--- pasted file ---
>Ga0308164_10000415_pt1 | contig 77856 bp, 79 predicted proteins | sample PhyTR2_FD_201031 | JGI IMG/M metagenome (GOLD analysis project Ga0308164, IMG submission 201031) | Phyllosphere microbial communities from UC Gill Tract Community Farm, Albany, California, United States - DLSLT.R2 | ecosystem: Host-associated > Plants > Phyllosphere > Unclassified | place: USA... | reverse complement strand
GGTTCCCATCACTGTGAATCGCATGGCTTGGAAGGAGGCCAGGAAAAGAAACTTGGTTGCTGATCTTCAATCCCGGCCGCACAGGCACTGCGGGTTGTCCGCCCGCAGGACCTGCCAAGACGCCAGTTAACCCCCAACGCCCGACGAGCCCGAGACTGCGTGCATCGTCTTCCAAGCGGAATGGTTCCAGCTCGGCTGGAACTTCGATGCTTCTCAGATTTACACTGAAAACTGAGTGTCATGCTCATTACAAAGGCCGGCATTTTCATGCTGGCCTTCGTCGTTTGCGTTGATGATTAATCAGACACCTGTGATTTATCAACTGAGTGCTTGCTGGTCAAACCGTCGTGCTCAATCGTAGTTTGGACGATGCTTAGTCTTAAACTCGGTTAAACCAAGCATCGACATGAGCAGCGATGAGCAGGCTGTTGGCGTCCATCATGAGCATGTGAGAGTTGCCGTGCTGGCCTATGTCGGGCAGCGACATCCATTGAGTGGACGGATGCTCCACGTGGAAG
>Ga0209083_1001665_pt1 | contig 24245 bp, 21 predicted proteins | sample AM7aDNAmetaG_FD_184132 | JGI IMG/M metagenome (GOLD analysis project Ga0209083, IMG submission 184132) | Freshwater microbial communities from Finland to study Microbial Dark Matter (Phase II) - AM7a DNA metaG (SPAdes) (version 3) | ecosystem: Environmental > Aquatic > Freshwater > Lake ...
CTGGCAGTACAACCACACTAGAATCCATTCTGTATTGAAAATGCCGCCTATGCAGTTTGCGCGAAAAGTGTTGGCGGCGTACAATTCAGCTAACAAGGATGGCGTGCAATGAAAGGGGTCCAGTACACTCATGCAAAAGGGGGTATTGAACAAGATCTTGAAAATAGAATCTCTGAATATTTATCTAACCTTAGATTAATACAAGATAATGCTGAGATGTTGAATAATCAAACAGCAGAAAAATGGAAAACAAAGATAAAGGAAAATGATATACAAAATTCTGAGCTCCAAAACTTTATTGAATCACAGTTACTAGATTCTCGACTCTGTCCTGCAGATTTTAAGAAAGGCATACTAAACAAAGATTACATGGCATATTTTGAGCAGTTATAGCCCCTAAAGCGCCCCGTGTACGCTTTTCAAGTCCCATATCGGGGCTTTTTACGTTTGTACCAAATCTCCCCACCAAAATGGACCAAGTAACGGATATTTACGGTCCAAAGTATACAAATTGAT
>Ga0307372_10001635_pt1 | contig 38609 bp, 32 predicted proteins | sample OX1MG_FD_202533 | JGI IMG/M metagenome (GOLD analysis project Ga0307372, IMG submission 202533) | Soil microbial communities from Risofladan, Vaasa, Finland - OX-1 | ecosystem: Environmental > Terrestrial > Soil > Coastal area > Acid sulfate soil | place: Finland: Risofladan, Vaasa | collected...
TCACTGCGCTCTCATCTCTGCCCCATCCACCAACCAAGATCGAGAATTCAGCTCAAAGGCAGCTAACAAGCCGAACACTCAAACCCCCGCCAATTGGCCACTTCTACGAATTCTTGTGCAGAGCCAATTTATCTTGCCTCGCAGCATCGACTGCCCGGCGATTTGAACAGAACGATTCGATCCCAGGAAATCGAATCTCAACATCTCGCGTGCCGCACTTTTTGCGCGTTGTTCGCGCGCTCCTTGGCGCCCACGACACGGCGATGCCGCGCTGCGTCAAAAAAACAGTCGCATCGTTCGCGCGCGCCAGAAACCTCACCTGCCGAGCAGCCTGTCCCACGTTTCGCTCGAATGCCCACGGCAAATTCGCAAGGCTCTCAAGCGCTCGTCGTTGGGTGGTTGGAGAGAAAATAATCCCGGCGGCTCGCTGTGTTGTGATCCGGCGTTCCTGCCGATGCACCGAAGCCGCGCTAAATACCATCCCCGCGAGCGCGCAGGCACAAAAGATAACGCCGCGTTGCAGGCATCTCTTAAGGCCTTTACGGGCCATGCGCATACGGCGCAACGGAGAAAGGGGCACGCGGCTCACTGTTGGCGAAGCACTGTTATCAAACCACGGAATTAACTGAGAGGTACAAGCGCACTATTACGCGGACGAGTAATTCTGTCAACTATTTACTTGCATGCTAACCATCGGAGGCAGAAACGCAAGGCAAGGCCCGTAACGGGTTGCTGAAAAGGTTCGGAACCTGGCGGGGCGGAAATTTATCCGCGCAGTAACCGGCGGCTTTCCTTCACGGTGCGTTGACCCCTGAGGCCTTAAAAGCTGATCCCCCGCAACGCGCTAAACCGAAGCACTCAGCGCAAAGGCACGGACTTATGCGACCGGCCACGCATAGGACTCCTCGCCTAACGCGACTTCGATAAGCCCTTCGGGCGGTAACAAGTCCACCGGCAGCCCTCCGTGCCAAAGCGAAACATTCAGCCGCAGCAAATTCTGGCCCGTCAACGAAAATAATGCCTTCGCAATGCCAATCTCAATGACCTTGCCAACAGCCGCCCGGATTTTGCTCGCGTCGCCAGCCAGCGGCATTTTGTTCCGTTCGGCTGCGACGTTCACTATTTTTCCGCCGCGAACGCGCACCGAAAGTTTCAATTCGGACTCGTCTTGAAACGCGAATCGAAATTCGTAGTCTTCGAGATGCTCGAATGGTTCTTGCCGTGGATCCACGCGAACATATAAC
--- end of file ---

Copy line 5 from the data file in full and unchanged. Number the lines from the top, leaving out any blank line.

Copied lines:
>Ga0307372_10001635_pt1 | contig 38609 bp, 32 predicted proteins | sample OX1MG_FD_202533 | JGI IMG/M metagenome (GOLD analysis project Ga0307372, IMG submission 202533) | Soil microbial communities from Risofladan, Vaasa, Finland - OX-1 | ecosystem: Environmental > Terrestrial > Soil > Coastal area > Acid sulfate soil | place: Finland: Risofladan, Vaasa | collected...